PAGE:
The ITP that is considered to appear on its own is referred to as primary. But if some conditions cause its existence like cancer, pregnancy, or chronic infections, it is known as secondary. Take note that there is no risk to pass this disease to another person.

ITP can be classified in three ways based on its condition:

  • Acute ITP – this condition mostly affects children between ages two to six but only lasts for less than three months. It usually exists after a viral infection and can get cured without receiving any treatment. In some cases, the platelets of adults can continuously drop leading them to suffer from persistent or chronic ITP. It is the stage in which purple skin rash or blood blisters on the mouth may exist.
  • Persistent ITP – just like the acute ITP, this condition can also get treated without doing any procedure. However, it can last from three months to one year. It is the stage wherein bruises appear. Affected people will also notice that their wound heals slowly and may sometimes ooze blood as well. It is not the best time to undergo dental surgery because they are also prone to bleeding.  For women, they may experience heavy menstrual bleeding.
  • Chronic ITP – this condition lasts for more than one year. It mostly affects adults between the ages of 20 to 40. Unlike the other two classifications, the person with chronic ITP needs to undergo treatment, or his platelets can totally drop and lead to a fatal situation. This stage is most risky of all because bleeding can occur. It may happen spontaneously,  but can also be intermittent.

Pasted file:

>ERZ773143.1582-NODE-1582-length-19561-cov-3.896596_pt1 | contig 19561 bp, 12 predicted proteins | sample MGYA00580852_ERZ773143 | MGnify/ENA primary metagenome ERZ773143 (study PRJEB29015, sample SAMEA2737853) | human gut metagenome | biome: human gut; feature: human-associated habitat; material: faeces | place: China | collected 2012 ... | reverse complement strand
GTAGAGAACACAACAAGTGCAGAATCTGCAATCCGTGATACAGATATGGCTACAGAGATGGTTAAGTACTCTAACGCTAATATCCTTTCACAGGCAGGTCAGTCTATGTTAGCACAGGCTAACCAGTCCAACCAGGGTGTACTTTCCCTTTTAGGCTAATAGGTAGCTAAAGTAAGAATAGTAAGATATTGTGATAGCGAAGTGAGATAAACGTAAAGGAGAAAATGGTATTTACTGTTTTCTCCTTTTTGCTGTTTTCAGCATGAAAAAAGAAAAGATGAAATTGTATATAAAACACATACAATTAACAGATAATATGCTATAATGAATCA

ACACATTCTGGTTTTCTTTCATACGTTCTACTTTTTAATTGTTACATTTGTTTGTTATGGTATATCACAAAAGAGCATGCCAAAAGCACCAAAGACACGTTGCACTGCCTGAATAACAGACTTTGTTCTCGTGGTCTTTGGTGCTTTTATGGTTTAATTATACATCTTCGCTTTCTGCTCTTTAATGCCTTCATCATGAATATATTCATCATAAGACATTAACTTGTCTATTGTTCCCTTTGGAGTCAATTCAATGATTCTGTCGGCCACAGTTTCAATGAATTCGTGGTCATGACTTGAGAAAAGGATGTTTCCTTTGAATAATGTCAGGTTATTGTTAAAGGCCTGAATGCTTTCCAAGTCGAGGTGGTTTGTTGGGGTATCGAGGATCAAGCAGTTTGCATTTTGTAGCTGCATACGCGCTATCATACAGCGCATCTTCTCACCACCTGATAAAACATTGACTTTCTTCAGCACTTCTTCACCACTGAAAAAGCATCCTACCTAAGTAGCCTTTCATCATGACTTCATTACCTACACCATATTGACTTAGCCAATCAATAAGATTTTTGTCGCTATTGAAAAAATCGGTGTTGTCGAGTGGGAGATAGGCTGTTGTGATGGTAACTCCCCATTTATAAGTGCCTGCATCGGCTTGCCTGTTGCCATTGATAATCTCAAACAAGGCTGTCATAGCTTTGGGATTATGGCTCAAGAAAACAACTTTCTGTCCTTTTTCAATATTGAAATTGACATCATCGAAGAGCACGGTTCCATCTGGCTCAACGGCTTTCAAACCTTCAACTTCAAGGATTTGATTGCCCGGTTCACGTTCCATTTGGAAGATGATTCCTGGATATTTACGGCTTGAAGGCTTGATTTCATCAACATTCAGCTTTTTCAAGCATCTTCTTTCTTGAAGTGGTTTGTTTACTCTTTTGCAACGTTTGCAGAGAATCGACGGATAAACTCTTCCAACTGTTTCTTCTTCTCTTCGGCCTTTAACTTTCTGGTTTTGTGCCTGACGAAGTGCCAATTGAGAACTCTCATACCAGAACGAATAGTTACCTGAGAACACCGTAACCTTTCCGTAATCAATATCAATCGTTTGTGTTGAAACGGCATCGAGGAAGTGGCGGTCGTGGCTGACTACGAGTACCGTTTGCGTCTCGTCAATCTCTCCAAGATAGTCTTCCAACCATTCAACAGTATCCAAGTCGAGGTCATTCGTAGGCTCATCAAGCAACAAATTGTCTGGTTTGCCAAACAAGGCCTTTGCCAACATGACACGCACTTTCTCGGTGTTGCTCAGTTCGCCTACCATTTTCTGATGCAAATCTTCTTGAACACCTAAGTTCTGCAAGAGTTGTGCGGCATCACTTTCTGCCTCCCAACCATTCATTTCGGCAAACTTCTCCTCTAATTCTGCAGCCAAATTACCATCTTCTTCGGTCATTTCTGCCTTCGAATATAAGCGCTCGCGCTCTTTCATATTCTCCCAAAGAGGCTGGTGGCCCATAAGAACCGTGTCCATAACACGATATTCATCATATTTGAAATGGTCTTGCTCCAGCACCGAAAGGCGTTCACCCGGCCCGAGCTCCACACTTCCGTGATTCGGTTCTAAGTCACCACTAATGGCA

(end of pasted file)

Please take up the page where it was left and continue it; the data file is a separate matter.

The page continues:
Diagnosis

The primary step that the doctor should do to determine your condition is to conduct a physical exam. He will also ask for your medical history to see if there is a previous infection that causes its existence. It is also crucial to perform a complete blood count to see if the other components of your blood are in normal level.

A series of blood tests are a way for the doctor to determine if the problem is caused by the other organs like kidney and liver. He will also investigate the symptoms that you are experiencing like checking if there are unusual spots on your skin. If some symptoms resemble a condition like thrombocytopenia, he will proceed to evaluate the structure and level of your platelets.

Another crucial diagnostic test is a blood smear, a process in which a drop of blood is put on a glass slide and placed under a microscope to check the appearance of the platelets. A bone marrow biopsy may also be necessary to evaluate if the problem is due to bone marrow disorder in which it fails to produce healthy platelets.

Since the underlying cause of ITP is not often known, it is also difficult to find an excellent solution to this problem. However, you will be required to avoid certain medications that can complicate the condition even more. Always ask your doctor if you want to take medicine to relieve another illness. You also need to observe and pay attention to the symptoms that you are experiencing and immediately report its occurrence to your physician.

What Kind Of Platelet Problem Do You Have?

Controlling Your Platelet Count is Possible!

Learn More